The principle of the memristor was first described in 1971, as the fourth basic component of electronic circuits (alongside resistors, capacitors and inductors). Since the 2000s, researchers have suggested that certain types of resistive memory could act as memristors and HP and Intel have entered into a race to produce a commercialised version.
“Memristors require less energy since they work at lower voltages,” explained Jennifer Rupp, professor in the Department of Materials at ETH Zurich. “They can be made much smaller than today’s memory modules, and therefore offer much greater density. This means they can store more megabytes of information per mm2.”
Along with her colleague, chemist Markus Kubicek, Prof Rupp has built a memristor based on a slice of perovskite 5nm thick. She claims that her component has three stable resistive states. As a result, it can not only store the 0 or 1 of a standard bit, but can also be used for information encoded by three states – the 0, 1 and 2 of a ‘trit’.
“Our component could therefore also be useful for a new type of IT that is not based on binary logic, but on a logic that provides for information located ‘between’ the 0 and 1,” continued Prof Rupp. “This has interesting implications for what is referred to as fuzzy logic, which seeks to incorporate a form of uncertainty into the processing of digital information. You could describe it as less rigid computing.”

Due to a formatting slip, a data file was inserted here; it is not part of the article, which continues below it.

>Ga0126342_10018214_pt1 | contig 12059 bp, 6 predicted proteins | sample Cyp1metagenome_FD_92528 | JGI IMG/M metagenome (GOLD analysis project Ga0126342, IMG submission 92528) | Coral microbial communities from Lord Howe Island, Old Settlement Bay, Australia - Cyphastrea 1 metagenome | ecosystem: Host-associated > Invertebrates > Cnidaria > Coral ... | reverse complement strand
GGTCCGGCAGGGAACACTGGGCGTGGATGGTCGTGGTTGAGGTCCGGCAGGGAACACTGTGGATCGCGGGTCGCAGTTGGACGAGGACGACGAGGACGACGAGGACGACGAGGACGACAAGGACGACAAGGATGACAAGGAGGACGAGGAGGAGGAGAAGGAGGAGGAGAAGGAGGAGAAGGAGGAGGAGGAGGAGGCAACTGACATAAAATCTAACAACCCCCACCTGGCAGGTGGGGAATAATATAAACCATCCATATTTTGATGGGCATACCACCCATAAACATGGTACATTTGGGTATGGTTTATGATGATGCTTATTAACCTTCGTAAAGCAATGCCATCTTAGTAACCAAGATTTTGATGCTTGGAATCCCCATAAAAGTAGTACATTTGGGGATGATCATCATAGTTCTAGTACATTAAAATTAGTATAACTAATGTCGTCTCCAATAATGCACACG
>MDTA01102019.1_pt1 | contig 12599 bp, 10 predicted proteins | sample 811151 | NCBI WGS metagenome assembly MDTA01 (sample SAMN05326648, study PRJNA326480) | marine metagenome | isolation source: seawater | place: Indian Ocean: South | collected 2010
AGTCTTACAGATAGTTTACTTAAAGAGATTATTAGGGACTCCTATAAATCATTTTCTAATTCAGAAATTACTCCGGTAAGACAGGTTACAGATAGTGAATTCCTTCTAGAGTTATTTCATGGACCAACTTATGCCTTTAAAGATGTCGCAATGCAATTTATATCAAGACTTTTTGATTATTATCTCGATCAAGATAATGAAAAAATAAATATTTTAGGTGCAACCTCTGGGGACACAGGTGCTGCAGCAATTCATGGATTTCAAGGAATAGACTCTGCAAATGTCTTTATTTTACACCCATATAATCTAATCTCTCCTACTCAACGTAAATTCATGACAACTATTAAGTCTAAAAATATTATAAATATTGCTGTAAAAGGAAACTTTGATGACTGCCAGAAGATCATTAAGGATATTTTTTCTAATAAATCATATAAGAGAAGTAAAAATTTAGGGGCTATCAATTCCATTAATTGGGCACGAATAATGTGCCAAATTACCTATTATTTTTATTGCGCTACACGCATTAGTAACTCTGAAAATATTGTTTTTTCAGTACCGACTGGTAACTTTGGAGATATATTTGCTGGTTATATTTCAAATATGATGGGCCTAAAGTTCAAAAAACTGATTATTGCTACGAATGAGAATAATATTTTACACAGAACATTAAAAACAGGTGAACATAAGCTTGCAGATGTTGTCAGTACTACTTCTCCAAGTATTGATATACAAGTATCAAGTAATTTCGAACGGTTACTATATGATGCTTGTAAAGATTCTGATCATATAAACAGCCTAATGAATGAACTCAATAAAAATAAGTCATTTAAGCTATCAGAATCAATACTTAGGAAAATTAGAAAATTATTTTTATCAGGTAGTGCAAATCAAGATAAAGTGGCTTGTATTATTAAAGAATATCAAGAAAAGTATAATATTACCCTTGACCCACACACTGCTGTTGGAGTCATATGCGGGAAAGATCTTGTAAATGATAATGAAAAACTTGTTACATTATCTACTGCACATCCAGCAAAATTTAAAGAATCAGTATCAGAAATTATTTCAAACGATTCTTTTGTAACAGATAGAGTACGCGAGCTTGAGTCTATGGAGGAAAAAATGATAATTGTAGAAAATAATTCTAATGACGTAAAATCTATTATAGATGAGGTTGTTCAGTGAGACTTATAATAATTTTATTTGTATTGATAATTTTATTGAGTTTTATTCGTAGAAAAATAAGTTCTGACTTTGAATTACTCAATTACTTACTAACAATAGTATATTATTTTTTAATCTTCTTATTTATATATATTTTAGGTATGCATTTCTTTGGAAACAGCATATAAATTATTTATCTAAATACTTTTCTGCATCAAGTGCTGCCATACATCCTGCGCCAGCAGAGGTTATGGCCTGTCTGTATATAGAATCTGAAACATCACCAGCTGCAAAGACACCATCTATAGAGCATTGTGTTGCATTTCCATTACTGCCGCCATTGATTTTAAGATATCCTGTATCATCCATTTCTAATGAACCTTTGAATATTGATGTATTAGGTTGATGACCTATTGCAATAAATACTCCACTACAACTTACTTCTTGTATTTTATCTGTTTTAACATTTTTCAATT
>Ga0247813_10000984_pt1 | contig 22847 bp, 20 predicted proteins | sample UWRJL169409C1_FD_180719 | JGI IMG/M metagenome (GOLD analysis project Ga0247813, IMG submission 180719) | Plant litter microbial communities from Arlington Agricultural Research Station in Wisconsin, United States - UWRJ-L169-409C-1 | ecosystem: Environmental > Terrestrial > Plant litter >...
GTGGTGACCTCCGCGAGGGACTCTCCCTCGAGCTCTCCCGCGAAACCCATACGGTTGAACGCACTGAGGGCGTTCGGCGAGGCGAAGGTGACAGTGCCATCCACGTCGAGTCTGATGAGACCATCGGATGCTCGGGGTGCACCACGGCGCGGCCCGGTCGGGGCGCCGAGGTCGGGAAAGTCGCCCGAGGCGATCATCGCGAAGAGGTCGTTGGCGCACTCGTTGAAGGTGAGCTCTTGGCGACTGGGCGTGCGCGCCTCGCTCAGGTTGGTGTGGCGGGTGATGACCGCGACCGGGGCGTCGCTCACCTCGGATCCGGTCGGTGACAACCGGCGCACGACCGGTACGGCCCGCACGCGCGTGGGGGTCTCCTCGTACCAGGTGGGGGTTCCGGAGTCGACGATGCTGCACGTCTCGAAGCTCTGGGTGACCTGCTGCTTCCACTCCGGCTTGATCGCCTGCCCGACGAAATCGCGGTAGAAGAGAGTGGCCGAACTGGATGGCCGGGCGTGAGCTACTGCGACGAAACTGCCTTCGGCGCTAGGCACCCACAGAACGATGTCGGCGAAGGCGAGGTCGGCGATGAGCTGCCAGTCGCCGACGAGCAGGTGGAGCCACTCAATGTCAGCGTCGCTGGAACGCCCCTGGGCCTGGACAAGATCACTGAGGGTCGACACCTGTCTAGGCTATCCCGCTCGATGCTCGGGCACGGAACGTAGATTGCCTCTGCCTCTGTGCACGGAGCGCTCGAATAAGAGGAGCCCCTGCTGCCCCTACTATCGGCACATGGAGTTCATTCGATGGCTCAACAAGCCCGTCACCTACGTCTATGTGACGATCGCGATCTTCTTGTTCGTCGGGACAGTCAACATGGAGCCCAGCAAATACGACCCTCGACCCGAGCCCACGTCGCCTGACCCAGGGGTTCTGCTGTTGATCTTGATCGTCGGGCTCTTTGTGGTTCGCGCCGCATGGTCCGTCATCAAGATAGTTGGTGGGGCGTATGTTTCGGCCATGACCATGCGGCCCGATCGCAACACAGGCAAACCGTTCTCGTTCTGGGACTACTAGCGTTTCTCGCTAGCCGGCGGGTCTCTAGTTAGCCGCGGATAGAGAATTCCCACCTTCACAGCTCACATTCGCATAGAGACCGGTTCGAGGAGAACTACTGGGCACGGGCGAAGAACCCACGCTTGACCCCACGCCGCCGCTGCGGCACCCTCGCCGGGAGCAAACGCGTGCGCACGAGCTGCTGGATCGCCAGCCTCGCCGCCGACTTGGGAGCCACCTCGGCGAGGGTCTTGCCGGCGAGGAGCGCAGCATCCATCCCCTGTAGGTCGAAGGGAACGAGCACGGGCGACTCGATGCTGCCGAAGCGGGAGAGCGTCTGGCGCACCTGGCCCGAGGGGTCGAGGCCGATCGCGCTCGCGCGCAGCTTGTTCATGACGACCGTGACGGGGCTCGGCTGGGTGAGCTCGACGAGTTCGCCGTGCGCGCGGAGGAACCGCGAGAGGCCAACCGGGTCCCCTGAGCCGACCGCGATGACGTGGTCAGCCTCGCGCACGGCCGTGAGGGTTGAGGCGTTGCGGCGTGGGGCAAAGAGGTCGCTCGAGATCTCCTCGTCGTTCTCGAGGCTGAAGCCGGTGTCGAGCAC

Another potential application is neuromorphic computing, which aims to use electronic components to reproduce the way in which neurons in the brain process information. “The properties of a memristor at a given point in time depend on what has happened before,” explained Prof Rupp. “This mimics the behaviour of neurons, which only transmit information once a specific activation threshold has been reached.”
Primarily, the researchers at ETH Zurich have characterised the ways in which the component works by conducting electro-chemical studies. “We were able to identify the carriers of electrical charge and understand their relationship with the three stable states,” said Prof Rupp. “This is extremely important knowledge for materials science which will be useful in refining the way the storage operates and in improving its efficiency.”